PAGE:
Volume 16, Number 2
SunTrust Bank will move to a new building on an outparcel in the Harris Crossing shopping center in the second quarter of 2018, Branch Manager and Vice President Mark Marley said this week.
It will be a smaller building than the present one at 353 South White Street, Marley said, but it will have more capacity, adding two partners, a financial advisor and a premier advisor who will be the personal advisor for large accounts, as well as the current staff. “We’ve got a great staff here,” he said.
He said he did not know why the decision was made to move the bank to the northwest side of town. It was all decided at the corporate level and included a lot of attention to demographics, population growth and other metrics.
The building permit for the new bank was issued on March 24 to Benton/Potter Construction Services which paid $24,923.65 in fees for the 3,308 square foot structure which is estimated to be valued for tax purposes at $1.85 million.
SunTrust leases the South White building and 0.85 acre of land from a California LLC, NNN Sun. The modern structure was built in 1972, and was built because several influential men in Wake Forest knew the town needed a larger library.
The Wake Forest Library was established in 1961 after a bond referendum to build a Wake County library system was defeated – though not in Wake Forest. Catherine Paschal, a Wake Forest native who was a board member at the Olivia Raney Library in Raleigh and lived in the family home on Durham Road, found a federal grant of $3,000, which enabled the group organizing a library to hire a part-time librarian.
Mac Bridge and his shop and agriculture students at Wake Forest High School built and stained the fir bookshelves. W.W. Holding Jr. donated two rooms in the office building on White Street that he had recently vacated for a new office and warehouse down the street. The new Wake Forest Woman’s Club held game nights and card parties to raise money. Nannie Holding suggested people donate books.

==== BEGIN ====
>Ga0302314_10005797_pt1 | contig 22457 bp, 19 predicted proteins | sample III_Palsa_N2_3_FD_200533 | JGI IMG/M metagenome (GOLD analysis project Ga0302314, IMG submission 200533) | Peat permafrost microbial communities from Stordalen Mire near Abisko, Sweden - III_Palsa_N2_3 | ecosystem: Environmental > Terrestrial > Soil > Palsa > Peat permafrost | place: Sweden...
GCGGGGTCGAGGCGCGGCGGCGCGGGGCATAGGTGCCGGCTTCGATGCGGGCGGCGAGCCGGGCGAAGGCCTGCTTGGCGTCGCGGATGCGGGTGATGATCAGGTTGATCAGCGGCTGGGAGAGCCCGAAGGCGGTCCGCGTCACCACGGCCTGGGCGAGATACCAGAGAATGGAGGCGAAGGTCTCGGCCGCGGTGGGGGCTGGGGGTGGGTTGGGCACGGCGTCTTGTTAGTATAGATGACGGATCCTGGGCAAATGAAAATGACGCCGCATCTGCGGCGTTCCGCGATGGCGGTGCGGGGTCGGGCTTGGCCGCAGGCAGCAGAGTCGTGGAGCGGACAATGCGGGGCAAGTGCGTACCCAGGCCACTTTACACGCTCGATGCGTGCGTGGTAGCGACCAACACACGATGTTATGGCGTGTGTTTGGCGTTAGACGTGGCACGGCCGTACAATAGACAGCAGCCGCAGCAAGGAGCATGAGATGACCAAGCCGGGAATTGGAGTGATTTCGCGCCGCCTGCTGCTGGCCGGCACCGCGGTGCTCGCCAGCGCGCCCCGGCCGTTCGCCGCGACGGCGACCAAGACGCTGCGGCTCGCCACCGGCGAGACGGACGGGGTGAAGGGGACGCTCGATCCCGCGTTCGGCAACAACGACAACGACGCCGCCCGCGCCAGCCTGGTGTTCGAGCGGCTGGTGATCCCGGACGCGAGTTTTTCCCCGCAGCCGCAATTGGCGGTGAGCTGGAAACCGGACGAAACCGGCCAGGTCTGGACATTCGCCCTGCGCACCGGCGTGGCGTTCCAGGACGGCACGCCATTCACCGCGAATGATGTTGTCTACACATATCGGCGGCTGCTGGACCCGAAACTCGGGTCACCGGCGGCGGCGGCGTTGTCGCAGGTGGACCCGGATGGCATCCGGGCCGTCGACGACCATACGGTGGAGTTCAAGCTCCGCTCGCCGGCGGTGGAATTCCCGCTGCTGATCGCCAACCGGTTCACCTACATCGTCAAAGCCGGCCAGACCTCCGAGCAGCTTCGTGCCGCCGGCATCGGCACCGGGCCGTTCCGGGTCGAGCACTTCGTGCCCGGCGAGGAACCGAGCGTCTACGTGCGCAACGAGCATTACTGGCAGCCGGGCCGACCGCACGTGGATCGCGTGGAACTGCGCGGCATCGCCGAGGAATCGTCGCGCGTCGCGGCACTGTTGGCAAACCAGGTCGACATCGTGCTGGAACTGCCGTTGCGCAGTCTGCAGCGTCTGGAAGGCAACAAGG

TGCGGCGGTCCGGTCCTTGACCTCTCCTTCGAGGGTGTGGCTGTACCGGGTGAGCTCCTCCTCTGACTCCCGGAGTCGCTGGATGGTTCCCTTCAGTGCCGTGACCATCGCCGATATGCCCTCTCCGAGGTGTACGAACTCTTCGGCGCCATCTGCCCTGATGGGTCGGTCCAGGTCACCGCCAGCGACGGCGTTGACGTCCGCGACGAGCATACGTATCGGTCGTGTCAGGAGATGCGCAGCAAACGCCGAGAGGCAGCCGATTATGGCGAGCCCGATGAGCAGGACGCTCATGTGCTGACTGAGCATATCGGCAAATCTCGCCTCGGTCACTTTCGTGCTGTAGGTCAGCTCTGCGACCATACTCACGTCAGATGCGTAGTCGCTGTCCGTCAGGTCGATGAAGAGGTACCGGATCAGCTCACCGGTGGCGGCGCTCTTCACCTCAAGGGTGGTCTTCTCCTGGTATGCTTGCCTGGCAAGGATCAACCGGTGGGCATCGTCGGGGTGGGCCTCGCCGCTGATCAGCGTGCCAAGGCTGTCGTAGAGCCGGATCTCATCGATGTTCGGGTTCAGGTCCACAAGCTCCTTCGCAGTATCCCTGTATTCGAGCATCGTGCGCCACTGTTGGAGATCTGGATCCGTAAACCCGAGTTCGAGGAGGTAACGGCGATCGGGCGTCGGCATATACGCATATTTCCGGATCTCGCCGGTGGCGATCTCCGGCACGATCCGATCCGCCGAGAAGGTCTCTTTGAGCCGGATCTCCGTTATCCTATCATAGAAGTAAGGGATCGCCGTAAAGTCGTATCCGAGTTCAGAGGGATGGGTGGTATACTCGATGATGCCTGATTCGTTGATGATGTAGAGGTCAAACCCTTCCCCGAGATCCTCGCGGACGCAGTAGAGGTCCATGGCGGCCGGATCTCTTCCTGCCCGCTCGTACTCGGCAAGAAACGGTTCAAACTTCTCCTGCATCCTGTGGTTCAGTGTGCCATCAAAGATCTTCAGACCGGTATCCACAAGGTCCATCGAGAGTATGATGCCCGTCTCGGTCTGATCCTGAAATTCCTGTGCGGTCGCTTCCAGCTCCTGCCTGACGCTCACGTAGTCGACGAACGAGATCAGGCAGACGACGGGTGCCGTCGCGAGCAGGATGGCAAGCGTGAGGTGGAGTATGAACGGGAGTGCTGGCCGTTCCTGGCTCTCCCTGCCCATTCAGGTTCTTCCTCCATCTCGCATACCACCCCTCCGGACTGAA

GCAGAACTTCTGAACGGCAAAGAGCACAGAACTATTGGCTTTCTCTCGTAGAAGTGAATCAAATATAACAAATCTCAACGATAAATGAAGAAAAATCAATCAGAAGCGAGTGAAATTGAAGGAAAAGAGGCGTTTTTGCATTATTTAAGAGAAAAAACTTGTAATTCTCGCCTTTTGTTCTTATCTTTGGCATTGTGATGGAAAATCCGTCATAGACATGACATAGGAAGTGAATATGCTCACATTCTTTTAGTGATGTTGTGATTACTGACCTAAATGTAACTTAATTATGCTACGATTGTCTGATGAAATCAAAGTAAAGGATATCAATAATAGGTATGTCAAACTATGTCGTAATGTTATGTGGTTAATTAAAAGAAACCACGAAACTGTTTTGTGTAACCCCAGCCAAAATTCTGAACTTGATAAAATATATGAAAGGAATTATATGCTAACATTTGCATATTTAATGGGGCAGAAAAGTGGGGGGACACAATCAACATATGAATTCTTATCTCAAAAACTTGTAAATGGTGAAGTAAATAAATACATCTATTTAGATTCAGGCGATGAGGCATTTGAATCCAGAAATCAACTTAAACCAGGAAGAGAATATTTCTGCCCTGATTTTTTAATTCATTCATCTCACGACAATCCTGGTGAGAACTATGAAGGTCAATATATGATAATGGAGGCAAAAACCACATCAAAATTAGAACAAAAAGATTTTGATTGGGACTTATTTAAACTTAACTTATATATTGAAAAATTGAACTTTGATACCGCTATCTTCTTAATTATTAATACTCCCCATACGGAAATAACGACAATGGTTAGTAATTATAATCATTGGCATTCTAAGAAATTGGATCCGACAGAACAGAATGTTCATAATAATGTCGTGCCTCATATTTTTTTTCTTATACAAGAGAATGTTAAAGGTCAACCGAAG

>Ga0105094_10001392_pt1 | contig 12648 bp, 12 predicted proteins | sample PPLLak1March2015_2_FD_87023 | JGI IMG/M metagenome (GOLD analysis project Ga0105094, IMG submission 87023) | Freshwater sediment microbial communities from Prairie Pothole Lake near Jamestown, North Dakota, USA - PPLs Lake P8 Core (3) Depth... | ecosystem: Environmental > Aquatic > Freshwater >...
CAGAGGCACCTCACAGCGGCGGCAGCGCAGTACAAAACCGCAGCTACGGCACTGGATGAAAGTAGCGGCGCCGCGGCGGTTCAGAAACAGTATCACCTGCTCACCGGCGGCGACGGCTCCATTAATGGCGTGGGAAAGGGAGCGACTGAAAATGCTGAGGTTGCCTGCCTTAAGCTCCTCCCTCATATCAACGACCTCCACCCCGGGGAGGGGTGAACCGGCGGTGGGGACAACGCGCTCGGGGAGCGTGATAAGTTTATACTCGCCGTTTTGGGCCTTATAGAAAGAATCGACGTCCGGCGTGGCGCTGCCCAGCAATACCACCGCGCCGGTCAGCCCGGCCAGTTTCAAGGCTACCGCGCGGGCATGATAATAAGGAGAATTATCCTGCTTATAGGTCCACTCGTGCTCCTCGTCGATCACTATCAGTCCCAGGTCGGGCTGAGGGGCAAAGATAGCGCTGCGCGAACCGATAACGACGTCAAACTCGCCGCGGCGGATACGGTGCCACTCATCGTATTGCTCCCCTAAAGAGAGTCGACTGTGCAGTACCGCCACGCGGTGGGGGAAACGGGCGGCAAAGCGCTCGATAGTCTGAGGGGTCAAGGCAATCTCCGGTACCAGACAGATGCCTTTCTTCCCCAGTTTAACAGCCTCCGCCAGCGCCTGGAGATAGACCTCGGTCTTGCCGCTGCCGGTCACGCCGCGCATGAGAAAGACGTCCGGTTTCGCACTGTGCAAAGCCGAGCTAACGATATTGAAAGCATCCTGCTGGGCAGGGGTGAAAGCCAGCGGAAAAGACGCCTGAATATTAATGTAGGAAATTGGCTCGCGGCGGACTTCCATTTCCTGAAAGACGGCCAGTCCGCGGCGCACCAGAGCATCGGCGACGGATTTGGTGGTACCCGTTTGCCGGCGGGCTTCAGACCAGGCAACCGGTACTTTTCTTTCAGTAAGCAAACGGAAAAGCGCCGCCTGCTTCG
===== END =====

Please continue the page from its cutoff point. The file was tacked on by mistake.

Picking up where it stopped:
The library opened on Nov. 15, 1961 with 825 books with Helen Sistrunk and Catherine Paschal as the librarians. They were later replaced by Irene Holding with Pearl Ray and Mabel West as assistants. Mayor H.L. Miller was the chairman of the board with Jean McCamy, Patty Ray and Dr. Olin T. Binkley as members.
Central Carolina Bank had been in Wake Forest since it opened a branch in the 1930s as Durham Bank & Trust and later built the one-story Colonial-style building on White Street that now houses Pink and Parler Properties. It had been a good neighbor bank, cementing that in 1965 when it named a local board of trustees headed by Southeastern Baptist Theological Seminary President Olin T. Binkley.
At some time in the late 1960s a group of good Christian men, which by that time included former mayor H.L. Miller and former chamber president John Wooten Jr., sweet-talked, blackmailed and arm-twisted the bank officials into a deal they could not refuse: Build a new bank building rather than renovate the present one and make the present building available to the town as a library. Nannie Holding and everyone else who used it agreed the two-room library in two rented rooms was too small.
The new Central Carolina Bank building at the corner of East Elm and Brooks Street opened in July of 1972, and in February of 1973 a committee revealed the plans to move the library to the former bank building, the Colonial-style brick building on South White Street.
Dr. Binkley and Robert Snow, the local bank manager, told a meeting of the Wake Forest Woman’s Club that the bank would contribute $22,500 toward the project but the community had to donate an equal amount. The Town of Wake Forest had already agreed to pay for the operating expense and maintenance. Another $10,000 was needed for fixtures and had already been pledged.
Once again the community mobilized for its library. Local businesses and industries donated hefty checks, individuals sent in checks and cash.
It took only four months. In June, there was a check-passing ceremony with Mayor John Lyon, H.L. Miller, Dr. Binkley, Hazel Jones, Bill O’Shea, Bob Snow and CCB President Paul Wright pictured, and the town had its new library.